Hugo Carabes, amputee professional footballer.

Pro amputee footballer makes a living playing Mexico City streetball

Five years ago Hugo Carabes was in a car accident and lost a leg, setting him on a path to become an amputee professional footballer. Now the Covid-19 pandemic has put him out of work and he earns a living dominating streetball in Mexico City.

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Interview Subject
Hugo Carabes was a professional soccer player. After a terrible accident where his leg was amputated, he found a new opportunity.

He plays in the professional amputee league and is part of the Mexican National Team of Amputees. He has competed in one World Cup.
Background
According to figures from the National Institute of Statistics and Geography (INEGI), approximately 780 thousand people have had amputations in Mexico.

Transtibial amputation involves amputating the lower leg where the tibia and fibula are cut.

The National Amputee Soccer League in Mexico has 12 teams endorsed by the Mexican Amputee Soccer Association.

In 2018, the XV Amputee Soccer World Cup was held in Mexico, where 24 countries from five continents participated.

The next Amputee Soccer World Cup is scheduled to be in Turkey in 2022.

MEXICO CITY, Mexico All my life, I played soccer. It was my passion and my profession. I dreamed of becoming a big star, representing my country in the World Cup.

I started playing soccer when I was four years old and I achieved all of my dreams, playing professionally until I was 28.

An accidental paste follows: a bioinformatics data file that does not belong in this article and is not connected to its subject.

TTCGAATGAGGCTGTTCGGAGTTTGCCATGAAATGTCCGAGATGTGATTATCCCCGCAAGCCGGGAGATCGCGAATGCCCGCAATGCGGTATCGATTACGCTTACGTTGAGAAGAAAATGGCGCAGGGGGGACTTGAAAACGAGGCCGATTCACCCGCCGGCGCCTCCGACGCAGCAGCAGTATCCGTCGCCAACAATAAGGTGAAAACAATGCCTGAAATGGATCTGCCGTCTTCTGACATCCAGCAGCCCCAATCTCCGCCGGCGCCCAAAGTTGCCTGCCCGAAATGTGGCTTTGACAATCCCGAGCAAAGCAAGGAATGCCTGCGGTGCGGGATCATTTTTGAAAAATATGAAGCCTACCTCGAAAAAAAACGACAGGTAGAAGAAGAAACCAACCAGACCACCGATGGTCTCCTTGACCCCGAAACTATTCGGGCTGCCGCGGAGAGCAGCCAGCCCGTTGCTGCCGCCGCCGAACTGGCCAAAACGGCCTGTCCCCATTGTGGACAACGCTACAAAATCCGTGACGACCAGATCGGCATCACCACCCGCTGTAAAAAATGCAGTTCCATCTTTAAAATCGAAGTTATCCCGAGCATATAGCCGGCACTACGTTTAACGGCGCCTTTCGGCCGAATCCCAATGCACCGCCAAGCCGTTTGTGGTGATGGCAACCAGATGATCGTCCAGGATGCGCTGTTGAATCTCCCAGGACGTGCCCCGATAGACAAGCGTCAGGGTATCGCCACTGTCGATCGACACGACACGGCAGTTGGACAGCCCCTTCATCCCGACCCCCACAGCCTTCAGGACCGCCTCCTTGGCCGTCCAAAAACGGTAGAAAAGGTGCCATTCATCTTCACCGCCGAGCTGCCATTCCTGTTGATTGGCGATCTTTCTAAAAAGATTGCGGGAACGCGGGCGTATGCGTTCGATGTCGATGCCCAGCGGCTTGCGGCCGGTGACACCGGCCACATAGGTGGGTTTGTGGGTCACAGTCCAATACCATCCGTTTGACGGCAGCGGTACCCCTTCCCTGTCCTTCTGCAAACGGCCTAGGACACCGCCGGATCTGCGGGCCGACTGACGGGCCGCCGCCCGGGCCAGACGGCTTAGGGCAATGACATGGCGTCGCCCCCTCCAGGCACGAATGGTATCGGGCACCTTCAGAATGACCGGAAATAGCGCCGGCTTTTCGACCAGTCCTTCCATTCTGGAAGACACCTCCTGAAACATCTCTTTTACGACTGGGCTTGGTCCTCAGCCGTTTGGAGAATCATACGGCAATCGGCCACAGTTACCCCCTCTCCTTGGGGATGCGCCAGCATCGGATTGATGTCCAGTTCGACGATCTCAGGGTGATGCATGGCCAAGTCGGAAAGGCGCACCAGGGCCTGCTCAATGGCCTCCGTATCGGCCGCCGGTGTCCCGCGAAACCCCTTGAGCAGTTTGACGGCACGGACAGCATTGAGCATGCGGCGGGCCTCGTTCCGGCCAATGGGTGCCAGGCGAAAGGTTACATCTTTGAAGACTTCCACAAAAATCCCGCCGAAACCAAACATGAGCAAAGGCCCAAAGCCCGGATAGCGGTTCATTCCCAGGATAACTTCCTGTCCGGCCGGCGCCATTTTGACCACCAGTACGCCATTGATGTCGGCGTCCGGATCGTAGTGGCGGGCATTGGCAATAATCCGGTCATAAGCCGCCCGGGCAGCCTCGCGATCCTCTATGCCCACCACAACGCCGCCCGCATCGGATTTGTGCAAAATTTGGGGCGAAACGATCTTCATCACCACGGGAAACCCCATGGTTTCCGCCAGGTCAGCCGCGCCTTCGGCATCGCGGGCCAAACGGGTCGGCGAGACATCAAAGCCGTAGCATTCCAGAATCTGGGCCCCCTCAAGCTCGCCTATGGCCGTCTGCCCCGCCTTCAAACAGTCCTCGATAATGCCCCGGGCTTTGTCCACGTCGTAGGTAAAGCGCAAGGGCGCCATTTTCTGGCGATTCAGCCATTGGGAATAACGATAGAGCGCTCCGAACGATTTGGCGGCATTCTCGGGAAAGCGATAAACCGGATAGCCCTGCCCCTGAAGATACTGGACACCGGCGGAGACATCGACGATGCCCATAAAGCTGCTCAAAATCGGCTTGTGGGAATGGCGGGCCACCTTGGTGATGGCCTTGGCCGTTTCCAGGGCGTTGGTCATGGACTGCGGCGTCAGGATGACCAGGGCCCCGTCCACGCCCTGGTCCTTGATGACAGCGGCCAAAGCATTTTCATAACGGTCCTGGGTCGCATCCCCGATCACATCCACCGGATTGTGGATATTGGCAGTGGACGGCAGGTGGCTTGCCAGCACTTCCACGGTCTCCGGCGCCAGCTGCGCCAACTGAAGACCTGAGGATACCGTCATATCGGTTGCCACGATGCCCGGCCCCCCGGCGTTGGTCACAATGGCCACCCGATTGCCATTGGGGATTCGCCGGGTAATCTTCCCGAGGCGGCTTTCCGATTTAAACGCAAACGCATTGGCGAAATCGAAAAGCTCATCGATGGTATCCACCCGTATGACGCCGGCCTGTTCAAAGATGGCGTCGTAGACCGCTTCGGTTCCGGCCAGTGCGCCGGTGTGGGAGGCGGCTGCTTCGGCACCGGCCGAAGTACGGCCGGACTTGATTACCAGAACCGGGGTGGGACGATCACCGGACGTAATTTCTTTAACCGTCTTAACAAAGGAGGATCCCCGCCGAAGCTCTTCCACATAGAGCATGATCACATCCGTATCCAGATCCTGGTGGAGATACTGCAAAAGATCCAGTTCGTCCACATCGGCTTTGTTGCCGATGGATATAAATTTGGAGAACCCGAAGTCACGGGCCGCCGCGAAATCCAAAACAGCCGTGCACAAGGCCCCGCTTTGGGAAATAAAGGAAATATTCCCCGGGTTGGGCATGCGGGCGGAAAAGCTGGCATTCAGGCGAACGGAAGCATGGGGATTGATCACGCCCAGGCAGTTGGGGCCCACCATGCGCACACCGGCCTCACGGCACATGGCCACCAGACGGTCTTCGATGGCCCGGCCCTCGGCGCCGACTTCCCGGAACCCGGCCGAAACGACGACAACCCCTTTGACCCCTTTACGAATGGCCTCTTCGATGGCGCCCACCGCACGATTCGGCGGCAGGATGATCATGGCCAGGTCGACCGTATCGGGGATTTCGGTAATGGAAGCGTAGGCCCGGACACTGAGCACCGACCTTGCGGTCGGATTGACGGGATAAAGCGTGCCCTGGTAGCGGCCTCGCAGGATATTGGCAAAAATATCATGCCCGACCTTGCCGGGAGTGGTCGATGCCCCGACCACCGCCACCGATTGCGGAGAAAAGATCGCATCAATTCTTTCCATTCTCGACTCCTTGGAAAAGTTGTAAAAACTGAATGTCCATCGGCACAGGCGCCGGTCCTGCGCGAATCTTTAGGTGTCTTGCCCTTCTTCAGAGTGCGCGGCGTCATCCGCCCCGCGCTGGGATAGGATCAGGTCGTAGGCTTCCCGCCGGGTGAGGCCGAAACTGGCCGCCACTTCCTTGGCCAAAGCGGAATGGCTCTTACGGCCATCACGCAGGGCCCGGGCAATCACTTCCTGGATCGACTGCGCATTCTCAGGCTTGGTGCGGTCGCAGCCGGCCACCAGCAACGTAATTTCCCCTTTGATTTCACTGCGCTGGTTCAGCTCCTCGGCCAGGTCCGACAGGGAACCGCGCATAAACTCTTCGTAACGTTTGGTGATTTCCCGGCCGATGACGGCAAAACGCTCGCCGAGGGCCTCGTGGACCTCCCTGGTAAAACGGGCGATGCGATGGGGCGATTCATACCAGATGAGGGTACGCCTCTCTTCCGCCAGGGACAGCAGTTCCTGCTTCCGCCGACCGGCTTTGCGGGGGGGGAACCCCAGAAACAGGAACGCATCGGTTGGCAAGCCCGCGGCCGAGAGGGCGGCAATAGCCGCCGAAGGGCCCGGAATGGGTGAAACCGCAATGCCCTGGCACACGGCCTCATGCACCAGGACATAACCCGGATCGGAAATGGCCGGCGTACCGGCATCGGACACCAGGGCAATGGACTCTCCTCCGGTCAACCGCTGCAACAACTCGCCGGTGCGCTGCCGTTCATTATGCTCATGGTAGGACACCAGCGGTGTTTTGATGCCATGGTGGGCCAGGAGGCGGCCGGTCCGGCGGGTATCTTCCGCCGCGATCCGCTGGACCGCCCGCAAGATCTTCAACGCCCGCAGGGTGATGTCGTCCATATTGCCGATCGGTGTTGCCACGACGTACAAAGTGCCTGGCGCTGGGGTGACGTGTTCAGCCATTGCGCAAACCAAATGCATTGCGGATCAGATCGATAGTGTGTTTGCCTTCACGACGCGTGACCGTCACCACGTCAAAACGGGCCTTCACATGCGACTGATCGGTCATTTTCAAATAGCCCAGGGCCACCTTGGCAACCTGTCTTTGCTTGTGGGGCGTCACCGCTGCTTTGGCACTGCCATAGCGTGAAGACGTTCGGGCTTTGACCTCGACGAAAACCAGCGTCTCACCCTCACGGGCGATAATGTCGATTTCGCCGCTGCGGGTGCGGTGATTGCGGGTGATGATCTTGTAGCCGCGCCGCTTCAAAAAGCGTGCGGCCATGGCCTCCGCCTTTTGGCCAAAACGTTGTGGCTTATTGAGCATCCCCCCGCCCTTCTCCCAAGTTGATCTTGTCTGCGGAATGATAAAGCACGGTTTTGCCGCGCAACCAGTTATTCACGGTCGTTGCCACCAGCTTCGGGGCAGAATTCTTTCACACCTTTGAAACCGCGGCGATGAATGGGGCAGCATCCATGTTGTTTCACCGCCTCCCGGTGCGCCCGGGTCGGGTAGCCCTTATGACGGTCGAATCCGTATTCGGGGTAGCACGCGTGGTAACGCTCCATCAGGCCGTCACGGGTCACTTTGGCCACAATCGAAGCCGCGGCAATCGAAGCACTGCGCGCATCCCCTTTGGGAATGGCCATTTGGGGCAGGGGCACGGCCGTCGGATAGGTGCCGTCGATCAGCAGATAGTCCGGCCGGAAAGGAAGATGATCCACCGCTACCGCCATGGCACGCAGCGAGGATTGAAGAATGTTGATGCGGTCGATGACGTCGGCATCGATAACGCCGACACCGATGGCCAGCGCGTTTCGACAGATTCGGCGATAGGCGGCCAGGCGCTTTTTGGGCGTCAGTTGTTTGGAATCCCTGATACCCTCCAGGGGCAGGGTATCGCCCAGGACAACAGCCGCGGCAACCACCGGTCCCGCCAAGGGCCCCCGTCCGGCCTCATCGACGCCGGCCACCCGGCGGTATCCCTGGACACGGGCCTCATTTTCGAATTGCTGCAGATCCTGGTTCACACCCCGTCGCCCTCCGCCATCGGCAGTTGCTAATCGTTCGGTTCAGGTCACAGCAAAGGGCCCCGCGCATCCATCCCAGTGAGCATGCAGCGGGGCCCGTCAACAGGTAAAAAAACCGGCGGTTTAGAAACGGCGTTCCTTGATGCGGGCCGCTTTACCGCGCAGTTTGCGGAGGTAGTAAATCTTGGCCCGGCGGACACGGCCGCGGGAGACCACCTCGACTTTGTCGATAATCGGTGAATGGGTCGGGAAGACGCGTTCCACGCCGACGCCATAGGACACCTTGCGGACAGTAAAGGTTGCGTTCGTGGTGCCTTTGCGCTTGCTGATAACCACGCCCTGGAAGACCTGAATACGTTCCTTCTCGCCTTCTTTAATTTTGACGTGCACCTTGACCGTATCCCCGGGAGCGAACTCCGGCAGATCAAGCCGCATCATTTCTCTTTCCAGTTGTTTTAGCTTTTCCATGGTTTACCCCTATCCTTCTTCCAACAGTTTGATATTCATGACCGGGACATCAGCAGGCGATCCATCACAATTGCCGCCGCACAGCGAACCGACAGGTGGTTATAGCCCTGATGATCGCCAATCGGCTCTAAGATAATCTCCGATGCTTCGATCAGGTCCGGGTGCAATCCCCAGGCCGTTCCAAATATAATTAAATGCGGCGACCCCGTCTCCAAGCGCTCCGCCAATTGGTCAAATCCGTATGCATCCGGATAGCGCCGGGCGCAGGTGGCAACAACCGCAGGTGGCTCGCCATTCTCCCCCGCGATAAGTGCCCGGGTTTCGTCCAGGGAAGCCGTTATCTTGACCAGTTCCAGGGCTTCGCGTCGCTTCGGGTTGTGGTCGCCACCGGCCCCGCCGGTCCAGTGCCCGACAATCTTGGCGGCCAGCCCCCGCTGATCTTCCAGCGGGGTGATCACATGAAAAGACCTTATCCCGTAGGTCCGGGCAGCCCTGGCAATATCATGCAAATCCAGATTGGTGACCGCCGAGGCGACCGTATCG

In 2014, I retired from professional soccer and continued to play in the amateur leagues. The income allowed me to support my family and in my spare time, I sold ice cream at a school.

Then, in 2016, a car accident changed my life forever. In fact, it created an incredible opportunity for me. Today, I am a professional amputee soccer player.

I woke up from anesthesia without a leg; my thoughts turned to suicide

It was 4:00 p.m. on a typical Friday. I was traveling with my wife when a taxi collided with our motorcycle. The blow was decisive and immediately caused an exposed fracture of my tibia and fibula.

As I was rushed to the hospital, I remember worrying about a semifinal match I was supposed to compete in the next day. When I awoke from anesthesia, I no longer had a leg.

A terrible sense of shock set in when I realized what happened to me. I thought my life was over and I would never play soccer again. Despair set in, and my thoughts turned to suicide. The pain was so unbearable I wanted to end my life.

My sister took me for treatment at the National Rehabilitation Institute in Mexico City where amputees take up an entire floor. After eight months of recovery, they provided me with a prosthesis.

As soon as I tried it on, I felt like I came back to life. Being able to walk without the help of a cane filled me with immense joy. I knew I was going to be me again.

Being seen by others without a leg, walking on crutches, felt unfortunate to me. When I started using the prosthesis, I felt safe and complete. It was a huge emotional boost that completely changed my outlook on life and my self-esteem.

In that hospital, they rescued me in every way, and my physical and emotional suffering disappeared.

Returing to the pitch